Editorial: Working Towards Better Food Services at Concordia

Graphic Sam Jones

Concordia University’s food services are approaching a crossroad and its students are hoping to have a say in its new direction.

On Sunday, the Concordia Student Union organized and hosted a daylong event called “Concordia Transitions.” Jam-packed with speakers and workshops that included everything from learning how to make sauerkraut in a jar to understanding how food activism plays an essential part of social movements, Transitions is only one initiative demonstrating that students care about what they eat.

The university’s 12-year contract with multinational food service Chartwells will reach its conclusion at the semester’s end. A request for proposal (RFP) for a new campus-wide food service provider has not yet been released, despite assurances from university spokesperson Chris Mota last month that it would be ready by the end of January or early February. This was after she told The Link that its release would come sometime at the end of last semester.

This delay in the public procurement process is likely frustrating to the players looking to bid in the RFP, especially for the new, less established bidders who have never dealt with such a legal document before. The Concordia Food Coalition is coordinating with one such bidder. A consortium of potentially eight local food vendors is teaming up to try to steer university administrators into uncharted yet groundbreaking, and indeed welcome, territory.

At a collaborative event last month with the charity Meal Exchange, CFC members expressed that they were working “blindly” in the bidding process, as they only have the previous, clearly outdated RFP document from 2002 to advise their consortium with. “If you’re not giving us anything, you’re only making it easy for a corporation [that] has these business models already to successfully bid on the RFP,” Lauren Aghabozorgi, the coalition’s office coordinator, told The Link last month.

The process of learning when the RFP, a public document, becomes available is problematic, since the university is under no obligation to inform any bidder about its release. In fact, Aghabozorgi and her team are responsible for checking, on a daily basis, the difficult-to-navigate, province-run website where the bidding process on government contracts are announced.

After the RFP’s unveiling, bidders will only have roughly 20 days to create a business proposal, which Aghabozorgi understandably calls “unreasonable.” Most telling of all, Aghabozorgi said the administration might have chosen a successor and will “greenwash” their model to appease students asking for more sustainable options. If her suspicions are true, then this is a troubling realization to grasp.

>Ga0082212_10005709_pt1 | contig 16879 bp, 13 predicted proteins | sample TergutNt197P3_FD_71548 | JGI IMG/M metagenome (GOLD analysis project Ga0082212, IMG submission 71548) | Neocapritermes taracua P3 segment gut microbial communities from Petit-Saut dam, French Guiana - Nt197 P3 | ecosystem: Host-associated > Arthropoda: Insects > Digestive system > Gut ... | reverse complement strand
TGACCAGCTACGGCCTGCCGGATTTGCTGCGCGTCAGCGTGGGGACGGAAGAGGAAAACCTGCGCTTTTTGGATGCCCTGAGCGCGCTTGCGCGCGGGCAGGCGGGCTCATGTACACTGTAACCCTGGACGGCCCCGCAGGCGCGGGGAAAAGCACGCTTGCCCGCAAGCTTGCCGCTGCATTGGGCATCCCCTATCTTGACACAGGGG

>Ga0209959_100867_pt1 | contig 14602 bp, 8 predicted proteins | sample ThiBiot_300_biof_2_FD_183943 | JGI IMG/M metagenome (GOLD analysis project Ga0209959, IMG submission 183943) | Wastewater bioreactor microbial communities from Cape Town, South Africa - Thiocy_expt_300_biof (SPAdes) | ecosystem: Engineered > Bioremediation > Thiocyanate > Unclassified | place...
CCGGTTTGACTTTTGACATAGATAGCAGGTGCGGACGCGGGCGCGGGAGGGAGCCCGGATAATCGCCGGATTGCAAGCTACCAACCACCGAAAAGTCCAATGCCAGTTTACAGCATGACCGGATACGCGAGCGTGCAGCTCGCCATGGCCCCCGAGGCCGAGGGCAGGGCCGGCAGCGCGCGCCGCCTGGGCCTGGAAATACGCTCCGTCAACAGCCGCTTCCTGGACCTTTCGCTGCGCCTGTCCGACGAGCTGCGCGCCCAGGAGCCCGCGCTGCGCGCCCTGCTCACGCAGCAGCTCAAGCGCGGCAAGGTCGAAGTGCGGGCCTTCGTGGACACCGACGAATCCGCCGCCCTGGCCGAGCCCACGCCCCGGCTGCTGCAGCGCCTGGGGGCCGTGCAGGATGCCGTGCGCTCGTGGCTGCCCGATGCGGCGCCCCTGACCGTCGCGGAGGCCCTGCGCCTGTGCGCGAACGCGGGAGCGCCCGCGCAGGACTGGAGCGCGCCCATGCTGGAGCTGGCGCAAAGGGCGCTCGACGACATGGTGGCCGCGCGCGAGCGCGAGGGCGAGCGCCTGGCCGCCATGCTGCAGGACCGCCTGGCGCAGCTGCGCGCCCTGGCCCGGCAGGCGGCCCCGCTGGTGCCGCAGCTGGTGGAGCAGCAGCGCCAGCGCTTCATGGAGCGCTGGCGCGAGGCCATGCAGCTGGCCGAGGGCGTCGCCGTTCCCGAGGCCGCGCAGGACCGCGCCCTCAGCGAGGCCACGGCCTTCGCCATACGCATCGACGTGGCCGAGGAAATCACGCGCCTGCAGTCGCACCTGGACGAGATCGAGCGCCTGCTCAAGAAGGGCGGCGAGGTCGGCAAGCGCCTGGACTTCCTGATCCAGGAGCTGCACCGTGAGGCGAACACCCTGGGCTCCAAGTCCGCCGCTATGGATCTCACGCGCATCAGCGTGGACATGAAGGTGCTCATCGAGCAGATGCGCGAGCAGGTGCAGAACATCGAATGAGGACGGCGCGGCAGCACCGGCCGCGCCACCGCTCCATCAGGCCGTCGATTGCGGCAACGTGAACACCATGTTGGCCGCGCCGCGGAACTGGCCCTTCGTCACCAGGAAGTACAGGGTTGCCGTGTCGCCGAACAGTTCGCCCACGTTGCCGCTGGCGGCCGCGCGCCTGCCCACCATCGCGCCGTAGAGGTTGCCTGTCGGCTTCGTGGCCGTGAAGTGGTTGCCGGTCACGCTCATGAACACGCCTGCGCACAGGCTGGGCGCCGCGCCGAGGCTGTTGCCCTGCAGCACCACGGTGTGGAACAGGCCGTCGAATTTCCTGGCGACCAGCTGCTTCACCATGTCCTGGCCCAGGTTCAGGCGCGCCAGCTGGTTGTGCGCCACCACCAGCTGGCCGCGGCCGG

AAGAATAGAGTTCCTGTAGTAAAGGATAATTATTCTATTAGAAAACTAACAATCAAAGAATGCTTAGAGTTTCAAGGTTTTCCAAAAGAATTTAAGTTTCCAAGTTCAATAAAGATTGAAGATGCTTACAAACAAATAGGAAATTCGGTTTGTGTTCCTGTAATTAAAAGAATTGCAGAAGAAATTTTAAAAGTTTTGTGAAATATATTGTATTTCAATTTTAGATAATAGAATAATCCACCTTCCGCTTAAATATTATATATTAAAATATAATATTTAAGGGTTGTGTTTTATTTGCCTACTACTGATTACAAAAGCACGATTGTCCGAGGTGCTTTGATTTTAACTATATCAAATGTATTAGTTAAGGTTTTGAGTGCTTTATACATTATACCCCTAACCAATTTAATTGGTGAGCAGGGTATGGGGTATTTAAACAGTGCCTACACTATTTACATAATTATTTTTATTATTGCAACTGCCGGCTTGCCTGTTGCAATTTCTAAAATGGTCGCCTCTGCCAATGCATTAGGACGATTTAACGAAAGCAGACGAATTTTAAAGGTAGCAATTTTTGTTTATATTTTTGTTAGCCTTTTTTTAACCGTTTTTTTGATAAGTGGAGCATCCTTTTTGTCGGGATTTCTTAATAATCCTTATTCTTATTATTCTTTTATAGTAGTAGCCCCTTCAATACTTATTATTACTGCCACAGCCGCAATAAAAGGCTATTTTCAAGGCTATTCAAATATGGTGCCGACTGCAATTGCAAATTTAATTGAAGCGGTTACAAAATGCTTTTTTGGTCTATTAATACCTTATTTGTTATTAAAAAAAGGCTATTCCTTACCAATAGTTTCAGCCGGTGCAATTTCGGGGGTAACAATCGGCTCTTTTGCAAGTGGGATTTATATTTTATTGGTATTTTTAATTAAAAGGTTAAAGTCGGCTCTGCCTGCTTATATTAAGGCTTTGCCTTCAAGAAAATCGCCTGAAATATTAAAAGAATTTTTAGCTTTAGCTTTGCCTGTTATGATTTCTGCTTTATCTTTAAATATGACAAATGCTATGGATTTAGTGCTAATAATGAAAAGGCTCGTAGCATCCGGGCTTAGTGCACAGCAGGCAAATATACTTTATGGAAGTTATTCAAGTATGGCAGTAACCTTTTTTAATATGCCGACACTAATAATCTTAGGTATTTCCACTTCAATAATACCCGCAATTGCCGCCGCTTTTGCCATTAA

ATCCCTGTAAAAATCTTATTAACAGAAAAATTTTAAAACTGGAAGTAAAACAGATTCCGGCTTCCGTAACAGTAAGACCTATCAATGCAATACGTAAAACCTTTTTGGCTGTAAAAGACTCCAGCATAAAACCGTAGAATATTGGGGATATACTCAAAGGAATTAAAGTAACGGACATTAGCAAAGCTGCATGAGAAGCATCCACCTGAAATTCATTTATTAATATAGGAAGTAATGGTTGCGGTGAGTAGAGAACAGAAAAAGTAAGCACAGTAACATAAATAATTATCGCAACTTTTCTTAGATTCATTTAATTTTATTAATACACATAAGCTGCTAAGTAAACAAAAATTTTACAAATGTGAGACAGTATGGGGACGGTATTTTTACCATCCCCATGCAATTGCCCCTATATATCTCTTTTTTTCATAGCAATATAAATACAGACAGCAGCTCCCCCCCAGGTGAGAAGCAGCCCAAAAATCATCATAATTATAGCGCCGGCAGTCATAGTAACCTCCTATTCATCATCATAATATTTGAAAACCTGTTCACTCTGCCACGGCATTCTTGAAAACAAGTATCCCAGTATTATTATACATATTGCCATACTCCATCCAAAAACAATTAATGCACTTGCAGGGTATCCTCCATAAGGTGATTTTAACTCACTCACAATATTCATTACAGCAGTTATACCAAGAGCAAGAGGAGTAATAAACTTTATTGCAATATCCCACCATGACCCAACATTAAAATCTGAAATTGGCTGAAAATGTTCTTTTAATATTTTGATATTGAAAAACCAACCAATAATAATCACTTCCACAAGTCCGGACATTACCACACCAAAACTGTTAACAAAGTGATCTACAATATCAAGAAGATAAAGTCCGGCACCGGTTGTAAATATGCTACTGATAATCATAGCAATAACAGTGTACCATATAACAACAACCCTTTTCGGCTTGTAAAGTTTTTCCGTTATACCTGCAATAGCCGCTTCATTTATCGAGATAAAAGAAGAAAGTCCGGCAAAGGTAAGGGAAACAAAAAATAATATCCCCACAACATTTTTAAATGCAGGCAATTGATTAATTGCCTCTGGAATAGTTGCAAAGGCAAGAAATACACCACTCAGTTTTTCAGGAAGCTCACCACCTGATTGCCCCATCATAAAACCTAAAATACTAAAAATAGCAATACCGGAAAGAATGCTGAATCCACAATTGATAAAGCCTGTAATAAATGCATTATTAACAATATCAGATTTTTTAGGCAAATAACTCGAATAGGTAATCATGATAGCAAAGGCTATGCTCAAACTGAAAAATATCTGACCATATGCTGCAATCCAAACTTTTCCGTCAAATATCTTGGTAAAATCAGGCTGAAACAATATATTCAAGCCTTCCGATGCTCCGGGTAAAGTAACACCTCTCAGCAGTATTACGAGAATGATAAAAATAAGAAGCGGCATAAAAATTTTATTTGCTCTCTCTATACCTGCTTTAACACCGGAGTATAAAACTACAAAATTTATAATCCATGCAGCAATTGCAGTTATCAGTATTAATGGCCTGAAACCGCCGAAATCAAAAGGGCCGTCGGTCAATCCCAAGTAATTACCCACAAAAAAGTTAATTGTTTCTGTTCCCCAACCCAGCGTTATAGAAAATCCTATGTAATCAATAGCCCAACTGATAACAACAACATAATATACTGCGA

The Link would like to endorse the consortium bid or any other potential alternative over a multinational or national corporation like Chartwells, Aramark or Sodexo. This isn’t simple anti-corporation sentiment; Chartwells and companies like them have repeatedly demonstrated incompetence and corporate irresponsibility.

In a feature last semester, Newton Jr. Jegu, the general manager of Concordia Food Services and a representative of Chartwells, said he was unable to accommodate a handful of first-year students who have food allergies and live in residence (and are thus required to buy into a meal plan) due to constraints from their third-party food supplier Sysco. He said his staff is at the mercy of Sysco, which doesn’t keep up-to-date on specific dietary products and trends.

It’s a legitimate excuse but also a transferring of blame, a passing of the buck due to a corporate division of labour which in itself is a method to keep costs to a minimum.

Can these companies, who register profit in the millions, not handle the needs of a few students like Anisa Ben-Saud, who has Celiac disease and had to supplement her $1,975 meal plan with approximately $400 of vitamins and gluten-free groceries every month?

This is without mentioning students who choose specific diets like veganism. There’s only so much sans fromage pizza and salad that one can eat. So if another corporation is chosen, what comes next for students? The possibility of the university making more kiosks available for rent by student organizations on both campuses exists.

Also, the Hive Café co-ops, which are located on both the Loyola and downtown campuses, are currently thriving and will most likely only grow in membership. Hopefully more co-ops will be opened on and around both campuses, as making students key stakeholders in what they eat is as important in terms of diet as it is in reducing exploitation.

Not all is doom and gloom; no decision has been made and the administration has demonstrated a willingness to discuss the future of food at Concordia with students. Maybe at this crossroad, the university will follow Robert Frost’s wisdom and take the road less traveled by. It could make all the difference.